World Snooker: Players urge Stephen Hendry not to quit

Stephen Hendry ponders retirement

Stephen Hendry, the seven-time world champion, has been urged to stay in snooker by fellow players after admitting he is thinking of retirement.

Hendry, 42, said he would "decide in the summer" after a 13-4 defeat by Mark Selby put his top-16 spot in doubt - though he will remain in the elite.

World number one and fellow Scot John Higgins said: "I think it is definitely premature. It would be a big loss."

Selby added: "It will be a shame. I definitely don't want him to retire."

Hendry is the most successful snooker player of all time. He has pocketed £8.8m in prize money, won 36 ranking titles, held the number one spot for eight years and has made 10 professional maximum breaks.

However, he has failed to win a ranking event in six years, with his form becoming increasingly erratic during that time.

"If someone said you could have 26 years here, win it seven times and be in two more finals, make two 147s, I think most people would take that," said Hendry, who would have dropped out of the top 16 had Stuart Bingham beaten Ding Jinhui in the second round on Monday rather than falling to a 13-12 defeat.

"I've not had a bad time here. I wasn't a bad player.

"I've won the world championship seven times, which is a record the last time I looked."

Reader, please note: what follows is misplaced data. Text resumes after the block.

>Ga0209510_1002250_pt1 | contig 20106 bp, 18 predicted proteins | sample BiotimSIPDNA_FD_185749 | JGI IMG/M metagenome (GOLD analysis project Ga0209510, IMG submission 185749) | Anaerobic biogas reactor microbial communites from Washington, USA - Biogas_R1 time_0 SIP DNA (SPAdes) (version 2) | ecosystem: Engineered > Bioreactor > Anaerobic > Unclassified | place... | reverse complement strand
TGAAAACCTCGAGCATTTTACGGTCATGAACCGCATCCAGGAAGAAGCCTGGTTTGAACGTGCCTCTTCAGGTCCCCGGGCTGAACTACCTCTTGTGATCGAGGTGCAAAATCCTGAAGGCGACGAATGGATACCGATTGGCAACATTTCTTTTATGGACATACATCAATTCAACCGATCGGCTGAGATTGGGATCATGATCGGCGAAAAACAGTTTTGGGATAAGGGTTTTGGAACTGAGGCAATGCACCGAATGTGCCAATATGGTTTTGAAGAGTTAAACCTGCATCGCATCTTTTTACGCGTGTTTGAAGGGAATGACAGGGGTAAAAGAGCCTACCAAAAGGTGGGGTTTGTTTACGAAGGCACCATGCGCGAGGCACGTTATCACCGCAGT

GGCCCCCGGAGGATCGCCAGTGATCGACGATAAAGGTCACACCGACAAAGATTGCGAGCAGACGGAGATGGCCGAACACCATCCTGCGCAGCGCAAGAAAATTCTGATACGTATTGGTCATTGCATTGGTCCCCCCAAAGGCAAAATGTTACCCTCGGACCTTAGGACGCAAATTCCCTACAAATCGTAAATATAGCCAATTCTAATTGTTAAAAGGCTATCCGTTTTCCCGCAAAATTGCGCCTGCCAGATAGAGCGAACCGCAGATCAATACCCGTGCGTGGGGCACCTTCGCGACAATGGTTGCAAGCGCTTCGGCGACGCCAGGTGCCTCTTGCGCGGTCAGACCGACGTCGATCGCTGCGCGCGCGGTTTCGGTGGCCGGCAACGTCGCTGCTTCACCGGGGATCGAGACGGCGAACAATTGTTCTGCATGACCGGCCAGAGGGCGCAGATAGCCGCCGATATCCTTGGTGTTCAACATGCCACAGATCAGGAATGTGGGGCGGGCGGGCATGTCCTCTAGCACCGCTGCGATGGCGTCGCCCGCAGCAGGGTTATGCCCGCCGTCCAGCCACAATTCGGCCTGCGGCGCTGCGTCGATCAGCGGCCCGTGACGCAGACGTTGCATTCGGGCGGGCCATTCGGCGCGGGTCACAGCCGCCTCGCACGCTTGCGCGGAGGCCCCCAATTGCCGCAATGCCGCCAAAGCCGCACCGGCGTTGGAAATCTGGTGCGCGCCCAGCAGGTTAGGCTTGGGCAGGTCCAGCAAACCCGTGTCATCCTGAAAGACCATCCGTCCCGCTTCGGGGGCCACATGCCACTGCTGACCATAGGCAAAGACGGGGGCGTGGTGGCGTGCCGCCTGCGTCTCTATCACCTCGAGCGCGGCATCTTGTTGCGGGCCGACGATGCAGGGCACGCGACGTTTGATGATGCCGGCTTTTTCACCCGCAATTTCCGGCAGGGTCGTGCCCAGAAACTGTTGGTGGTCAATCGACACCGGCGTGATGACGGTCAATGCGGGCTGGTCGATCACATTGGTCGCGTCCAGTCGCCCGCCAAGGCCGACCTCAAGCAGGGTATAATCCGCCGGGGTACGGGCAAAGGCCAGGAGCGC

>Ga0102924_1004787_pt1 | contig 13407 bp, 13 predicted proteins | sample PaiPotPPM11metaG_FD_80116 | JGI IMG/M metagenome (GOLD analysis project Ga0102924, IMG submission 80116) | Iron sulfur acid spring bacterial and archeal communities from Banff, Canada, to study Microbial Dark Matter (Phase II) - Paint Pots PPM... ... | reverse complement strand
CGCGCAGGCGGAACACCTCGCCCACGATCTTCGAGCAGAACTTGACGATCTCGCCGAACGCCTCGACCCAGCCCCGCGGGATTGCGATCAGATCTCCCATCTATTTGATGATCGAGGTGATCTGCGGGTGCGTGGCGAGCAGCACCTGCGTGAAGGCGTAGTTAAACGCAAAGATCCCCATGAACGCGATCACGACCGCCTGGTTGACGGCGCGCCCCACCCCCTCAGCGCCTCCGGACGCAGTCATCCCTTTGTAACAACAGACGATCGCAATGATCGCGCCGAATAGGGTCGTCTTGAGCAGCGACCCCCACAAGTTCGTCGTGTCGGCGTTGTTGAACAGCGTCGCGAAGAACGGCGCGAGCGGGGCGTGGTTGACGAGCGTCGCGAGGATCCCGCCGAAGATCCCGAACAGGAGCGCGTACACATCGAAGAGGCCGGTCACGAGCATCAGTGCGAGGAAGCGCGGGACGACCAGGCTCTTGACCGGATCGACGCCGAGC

Higgins said Hendry's lust for winning may prove a factor in his eventual decision.

"When you look at the last couple of seasons, he has only lost to players ranked above him, he has been beating everyone else," said the current world number one.

"Steve Davis just loves snooker, whereas Hendry just loves winning. I think that is the difference.

"He was one of the main reasons why I play snooker. Davis was my hero when I was young but as a fellow Scot, Hendry was someone I looked up to.

"It would be a big loss to the snooker world. Stephen has got a big decision to make, but it is only him that can make it. But I hope not [that he doesn't retire]."

Another three-time world champion, Ronnie O'Sullivan, also paid tribute to Hendryexternal-link on Twitter: "Hendry is the greatest snooker player of all time.. No doubt.. Trust me I have played them all!!!!," he said.

Meanwhile, 2005 champion Shaun Murphy tweetedexternal-link: "Hope Hendry doesn't retire, don't think the wonder bairn is finished yet!!!!!!"

It was a sentiment echoed by Selby after his ruthless demolition of the most successful player in the game.

"In patches he still looks as good as ever and when he gets in among the balls he is playing some great stuff," the world number three said. "I just didn't give him too many chances to produce his game. But I still think he has got a lot of snooker left in him."

Hendry said he had made contingency plans for life after snooker.

"I'll still be involved in the sport," he said.

BBC pundits and journalists on Hendry

"I love playing in the arena but I hate not being competitive. Coming down here and not really believing you can win the world championship is not what it's about for me.

"Enjoyment in the game is all about winning and if I can't win I'm not going to enjoy it.

"It's for me and my family to decide, to see what's best.

"I've got one or two things in the pipeline, which I can't talk about for the minute.

"There's still exciting times ahead for me. I'll be involved in snooker in some shape or form because it's all I know."